By Sharon A.M. MacLean
Canada does not appear on the top 10 list of the world’s spam havens. Yet, we have the most strict spam legislation in the world going into effect on July 1, 2014.
The worst countries according Spamhaus Blocklist are the United States, China, Russian Federation, Japan, Ukraine, United Kingdom, Brazil, Germany, India, and France. Spamhaus compiles data every 24 hours for ISP and NSP sorted by country.
Canada’s Anti-Spam Legislation (CASL) is meant to detour shady characters who figure out how to sidestep pesky laws. They won’t be going anywhere soon. Yet, the white hats of the world also have been diligently collaborating with anti-spam software companies to sort out good email from bad. By any measure, Canadians were becoming safer from spam.
Small business that drives Canada’s economy gets caught up in the web by having their future sales impacted through this over-the-top legislation. It serves nobody if owners avoid reaching out to their clients and prospects because it’s too much trouble.
Bill C-28 was meant to drive away unwanted email and texts. Yet, legitimate business people who take the time to educate their customers about products and services need to prove they have consent to connect, including Facebook and Twitter lists.
The real challenge will be prospecting for new customers or re-engaging former clients.
Don’t get me wrong. I don’t like spam either. Staying connected with customers and looking for new clients in this way, however, will prove expensive for the small business person. Government reps at both the federal and Alberta level already recommend that we contact a lawyer for guidance.
Good for the lawyers. They win here.
Here’s what you need to know. CASL refers to sending electronic messages for anything related to a business transaction: advertisements and information about promotions, offers, opportunities and events. Don’t forget about social media, either.
You need express or implied consent to send a message. Express consent means someone who gives you permission to send them a message. That’s easy.
Implied consent is more vague: sender and recipient need to have engaged in a business transaction in the two years prior to sending a message. This could mean the purchase or lease of a product, or entering into or continuing a written contract, or where the recipient has queried the sender in the previous six months. You also can connect if someone has published his or her email address, say on a website.
It will be important for your automatic email distributor to have these compliance requirements built into their marketing systems. Thank goodness my own marketing system, Instant Customer, looked at this over a year ago and upgraded all requirements.
Still, we will rest easier with explicit consent. To get this, you need to:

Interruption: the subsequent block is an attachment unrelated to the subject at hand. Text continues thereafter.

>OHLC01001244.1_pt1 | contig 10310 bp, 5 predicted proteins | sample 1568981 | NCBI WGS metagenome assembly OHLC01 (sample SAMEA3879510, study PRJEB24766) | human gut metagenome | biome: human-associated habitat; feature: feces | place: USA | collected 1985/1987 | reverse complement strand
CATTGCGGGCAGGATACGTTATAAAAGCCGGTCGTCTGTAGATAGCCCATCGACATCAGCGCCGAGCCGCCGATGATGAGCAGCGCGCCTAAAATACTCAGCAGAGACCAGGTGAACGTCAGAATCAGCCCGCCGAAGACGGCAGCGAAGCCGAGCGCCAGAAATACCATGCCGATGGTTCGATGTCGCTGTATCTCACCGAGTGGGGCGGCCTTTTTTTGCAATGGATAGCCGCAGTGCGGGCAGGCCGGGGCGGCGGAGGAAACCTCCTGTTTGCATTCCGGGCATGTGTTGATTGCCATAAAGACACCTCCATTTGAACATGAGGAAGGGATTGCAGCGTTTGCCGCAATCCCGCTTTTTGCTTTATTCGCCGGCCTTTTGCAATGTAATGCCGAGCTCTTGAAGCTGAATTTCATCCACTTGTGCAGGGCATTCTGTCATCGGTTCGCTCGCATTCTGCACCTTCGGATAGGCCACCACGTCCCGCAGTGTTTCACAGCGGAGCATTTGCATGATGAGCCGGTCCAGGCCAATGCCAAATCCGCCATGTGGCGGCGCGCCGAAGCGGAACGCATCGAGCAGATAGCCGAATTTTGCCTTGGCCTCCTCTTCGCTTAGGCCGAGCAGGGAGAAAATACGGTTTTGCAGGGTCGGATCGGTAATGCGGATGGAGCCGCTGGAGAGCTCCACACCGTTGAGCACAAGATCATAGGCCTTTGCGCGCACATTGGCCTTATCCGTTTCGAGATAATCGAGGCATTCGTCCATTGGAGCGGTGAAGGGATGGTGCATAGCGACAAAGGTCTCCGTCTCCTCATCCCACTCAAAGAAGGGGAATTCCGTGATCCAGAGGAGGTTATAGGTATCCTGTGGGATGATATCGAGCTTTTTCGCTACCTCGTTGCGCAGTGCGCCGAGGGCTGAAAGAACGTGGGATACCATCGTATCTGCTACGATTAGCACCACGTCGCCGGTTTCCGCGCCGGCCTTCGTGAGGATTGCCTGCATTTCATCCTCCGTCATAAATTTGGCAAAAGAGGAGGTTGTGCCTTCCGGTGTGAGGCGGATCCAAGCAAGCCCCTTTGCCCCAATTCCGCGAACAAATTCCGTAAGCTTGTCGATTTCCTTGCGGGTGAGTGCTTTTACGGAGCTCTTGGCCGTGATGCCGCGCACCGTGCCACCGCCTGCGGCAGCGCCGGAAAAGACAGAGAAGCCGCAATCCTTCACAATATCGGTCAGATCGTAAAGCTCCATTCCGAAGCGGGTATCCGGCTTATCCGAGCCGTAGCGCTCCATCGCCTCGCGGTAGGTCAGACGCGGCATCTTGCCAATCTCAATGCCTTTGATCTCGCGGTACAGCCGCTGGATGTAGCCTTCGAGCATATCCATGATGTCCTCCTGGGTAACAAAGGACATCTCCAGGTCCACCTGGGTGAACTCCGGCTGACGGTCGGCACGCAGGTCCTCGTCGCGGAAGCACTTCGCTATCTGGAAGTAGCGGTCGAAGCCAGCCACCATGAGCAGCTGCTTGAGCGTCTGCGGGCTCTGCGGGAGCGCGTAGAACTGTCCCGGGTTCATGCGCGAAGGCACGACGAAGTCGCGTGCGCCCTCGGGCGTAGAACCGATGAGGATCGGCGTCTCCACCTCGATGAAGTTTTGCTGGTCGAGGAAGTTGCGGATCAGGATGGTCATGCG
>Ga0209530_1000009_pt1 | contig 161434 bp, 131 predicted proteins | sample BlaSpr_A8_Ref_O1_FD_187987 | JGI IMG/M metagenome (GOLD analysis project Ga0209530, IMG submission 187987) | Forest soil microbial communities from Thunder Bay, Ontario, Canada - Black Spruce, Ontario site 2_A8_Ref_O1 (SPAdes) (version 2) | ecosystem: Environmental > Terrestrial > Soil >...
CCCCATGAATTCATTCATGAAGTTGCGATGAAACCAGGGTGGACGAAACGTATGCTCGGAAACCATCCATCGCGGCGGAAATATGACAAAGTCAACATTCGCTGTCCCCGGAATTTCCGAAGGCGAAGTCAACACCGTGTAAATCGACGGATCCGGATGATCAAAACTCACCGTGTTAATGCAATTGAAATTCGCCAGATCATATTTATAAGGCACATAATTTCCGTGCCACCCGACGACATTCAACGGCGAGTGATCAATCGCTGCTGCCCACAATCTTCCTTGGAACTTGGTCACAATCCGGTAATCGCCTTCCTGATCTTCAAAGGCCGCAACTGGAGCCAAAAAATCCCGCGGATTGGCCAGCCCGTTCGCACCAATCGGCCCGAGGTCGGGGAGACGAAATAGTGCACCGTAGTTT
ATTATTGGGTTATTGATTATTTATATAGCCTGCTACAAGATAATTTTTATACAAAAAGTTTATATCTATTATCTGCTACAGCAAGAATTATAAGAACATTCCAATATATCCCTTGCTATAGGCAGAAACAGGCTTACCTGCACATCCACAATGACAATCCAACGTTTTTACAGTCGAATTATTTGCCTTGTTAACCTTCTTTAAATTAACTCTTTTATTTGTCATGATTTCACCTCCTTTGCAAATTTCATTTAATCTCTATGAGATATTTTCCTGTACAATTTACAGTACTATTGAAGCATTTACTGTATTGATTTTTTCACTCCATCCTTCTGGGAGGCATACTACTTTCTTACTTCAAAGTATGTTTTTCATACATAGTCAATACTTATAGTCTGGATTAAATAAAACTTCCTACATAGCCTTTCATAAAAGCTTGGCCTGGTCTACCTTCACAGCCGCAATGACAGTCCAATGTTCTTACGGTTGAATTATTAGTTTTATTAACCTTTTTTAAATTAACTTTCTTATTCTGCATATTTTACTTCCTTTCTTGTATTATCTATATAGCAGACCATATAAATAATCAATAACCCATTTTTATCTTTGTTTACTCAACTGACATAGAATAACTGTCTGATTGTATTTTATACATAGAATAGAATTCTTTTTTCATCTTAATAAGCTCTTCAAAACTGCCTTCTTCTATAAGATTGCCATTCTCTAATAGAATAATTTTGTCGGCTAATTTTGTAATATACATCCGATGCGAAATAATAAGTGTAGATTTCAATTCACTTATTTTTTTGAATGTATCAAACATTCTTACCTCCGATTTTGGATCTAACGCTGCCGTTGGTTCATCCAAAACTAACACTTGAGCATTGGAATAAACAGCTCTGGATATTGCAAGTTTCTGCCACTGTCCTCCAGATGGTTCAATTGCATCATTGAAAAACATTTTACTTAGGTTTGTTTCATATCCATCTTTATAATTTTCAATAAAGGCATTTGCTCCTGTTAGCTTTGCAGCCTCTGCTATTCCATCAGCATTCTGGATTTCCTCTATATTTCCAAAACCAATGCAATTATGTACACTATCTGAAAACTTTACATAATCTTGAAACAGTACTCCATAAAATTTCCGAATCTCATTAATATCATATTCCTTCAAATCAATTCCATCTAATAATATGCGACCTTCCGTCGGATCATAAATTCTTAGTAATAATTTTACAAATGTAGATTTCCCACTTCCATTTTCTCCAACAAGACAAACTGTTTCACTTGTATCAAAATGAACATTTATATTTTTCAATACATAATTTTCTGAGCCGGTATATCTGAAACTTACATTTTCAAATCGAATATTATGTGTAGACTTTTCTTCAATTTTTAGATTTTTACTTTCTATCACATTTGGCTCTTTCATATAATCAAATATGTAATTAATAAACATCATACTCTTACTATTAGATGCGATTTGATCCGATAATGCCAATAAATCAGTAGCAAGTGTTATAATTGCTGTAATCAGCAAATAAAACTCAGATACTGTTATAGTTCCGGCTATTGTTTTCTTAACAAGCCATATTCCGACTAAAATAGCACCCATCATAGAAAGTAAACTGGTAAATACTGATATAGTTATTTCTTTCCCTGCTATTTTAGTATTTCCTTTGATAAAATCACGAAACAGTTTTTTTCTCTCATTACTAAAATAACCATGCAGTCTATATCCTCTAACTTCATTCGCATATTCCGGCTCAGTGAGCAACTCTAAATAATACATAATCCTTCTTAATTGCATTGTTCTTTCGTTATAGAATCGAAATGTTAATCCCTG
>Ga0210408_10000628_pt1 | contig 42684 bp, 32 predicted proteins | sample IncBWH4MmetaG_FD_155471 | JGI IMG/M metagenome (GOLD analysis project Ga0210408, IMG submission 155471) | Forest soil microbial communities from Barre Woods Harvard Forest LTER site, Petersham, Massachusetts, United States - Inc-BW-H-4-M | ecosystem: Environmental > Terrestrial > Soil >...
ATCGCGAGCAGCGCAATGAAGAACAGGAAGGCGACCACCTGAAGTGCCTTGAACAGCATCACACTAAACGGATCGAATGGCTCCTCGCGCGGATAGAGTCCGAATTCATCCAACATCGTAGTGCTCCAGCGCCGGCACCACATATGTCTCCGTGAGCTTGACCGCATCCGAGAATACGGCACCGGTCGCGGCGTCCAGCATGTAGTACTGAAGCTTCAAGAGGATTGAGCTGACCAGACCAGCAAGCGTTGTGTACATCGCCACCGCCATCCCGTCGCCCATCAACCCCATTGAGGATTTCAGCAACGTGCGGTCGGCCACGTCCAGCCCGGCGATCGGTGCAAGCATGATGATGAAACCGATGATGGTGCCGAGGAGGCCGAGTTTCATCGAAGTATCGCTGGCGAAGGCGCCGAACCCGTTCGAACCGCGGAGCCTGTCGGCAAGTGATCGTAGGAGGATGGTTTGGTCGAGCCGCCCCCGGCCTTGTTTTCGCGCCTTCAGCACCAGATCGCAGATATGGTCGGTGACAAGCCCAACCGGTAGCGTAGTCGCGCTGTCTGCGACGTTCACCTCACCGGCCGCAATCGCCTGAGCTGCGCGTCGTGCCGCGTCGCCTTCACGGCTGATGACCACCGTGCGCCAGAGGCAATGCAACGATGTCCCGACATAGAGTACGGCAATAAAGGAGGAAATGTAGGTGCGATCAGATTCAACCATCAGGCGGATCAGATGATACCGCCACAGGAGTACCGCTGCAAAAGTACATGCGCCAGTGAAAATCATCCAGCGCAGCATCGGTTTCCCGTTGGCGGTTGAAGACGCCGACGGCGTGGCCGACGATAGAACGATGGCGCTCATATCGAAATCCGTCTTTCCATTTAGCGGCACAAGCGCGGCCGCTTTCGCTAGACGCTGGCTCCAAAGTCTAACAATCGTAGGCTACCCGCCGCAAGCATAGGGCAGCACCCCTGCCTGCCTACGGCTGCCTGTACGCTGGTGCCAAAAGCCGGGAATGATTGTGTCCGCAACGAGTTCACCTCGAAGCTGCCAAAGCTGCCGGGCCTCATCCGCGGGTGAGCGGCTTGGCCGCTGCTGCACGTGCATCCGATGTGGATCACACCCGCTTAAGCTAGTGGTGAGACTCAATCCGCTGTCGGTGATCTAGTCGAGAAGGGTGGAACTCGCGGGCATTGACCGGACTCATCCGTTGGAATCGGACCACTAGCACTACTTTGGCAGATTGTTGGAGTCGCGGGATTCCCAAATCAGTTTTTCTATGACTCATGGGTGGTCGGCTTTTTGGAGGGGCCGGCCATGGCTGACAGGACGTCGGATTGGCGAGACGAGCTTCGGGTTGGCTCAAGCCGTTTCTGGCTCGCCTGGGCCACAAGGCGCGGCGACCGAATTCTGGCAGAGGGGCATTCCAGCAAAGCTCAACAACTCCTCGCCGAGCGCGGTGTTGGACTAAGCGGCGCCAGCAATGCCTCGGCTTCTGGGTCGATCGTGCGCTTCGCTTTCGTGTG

• Clearly explain the reasons for requesting permission;
• Give the name of the person on whose behalf you’re asking, if different;
• Provide contact information (mailing address and either a phone number or an email address). Do-not reply emails are no longer allowed; and,
• Inform the receiver they can unsubscribe at any time at no cost.
In a review of 17 promotional emails I’ve received over a couple days, I see that all of them were in compliance. Nine either had a street address and email or telephone number; the others provided street address plus email and telephone number. Senders must include a physical postal mailing address and one additional way to contact the sender (e.g. web form, email address or phone number). PO boxes are accepted as a valid address. Anyone working from home who wants to protect their privacy must rent a mail box.
Here are five more key highlights of CASL:
• Consent means taking an action—not a pre-check form field to obtain legitimate consent.
• Unsubscribes must be processed within 10 days.
• Asking, “Are you sure you want to unsubscribe?” doesn’t cut it.
• Transparency is required. You must make it very clear who you are when collecting data and when sending messages.
• If you send an initial email to someone based on a referral, the person who made the referral must be stated in the message.
Are there good points about this legislation?
Yes–probably around the notion that we don’t have a standard set of rules for engagement. Everything else has a Government Knows Better attitude.
There’s another section that is useful: it covers installed software that has no business invading our computers. The deadline for unsolicited installation of computer programs and software is January 15, 2015. Most other countries in the world don’t address this.
This legislation does nothing to assist small business as they work to nurture relationships with clients and prospective customers if they simply decide it’s too much trouble, too expensive or scary to engage. Fines of $10 million will be assigned to companies that break the law.
Registered Canadian charities and political parties do not have to worry about CASL for fundraising efforts. They do still have to comply with unsubscribe requests. It should also be noted that American political parties and charities are not exempt like their Canadian counterparts.
Here’s the link to the law: www.fightspam.gc.ca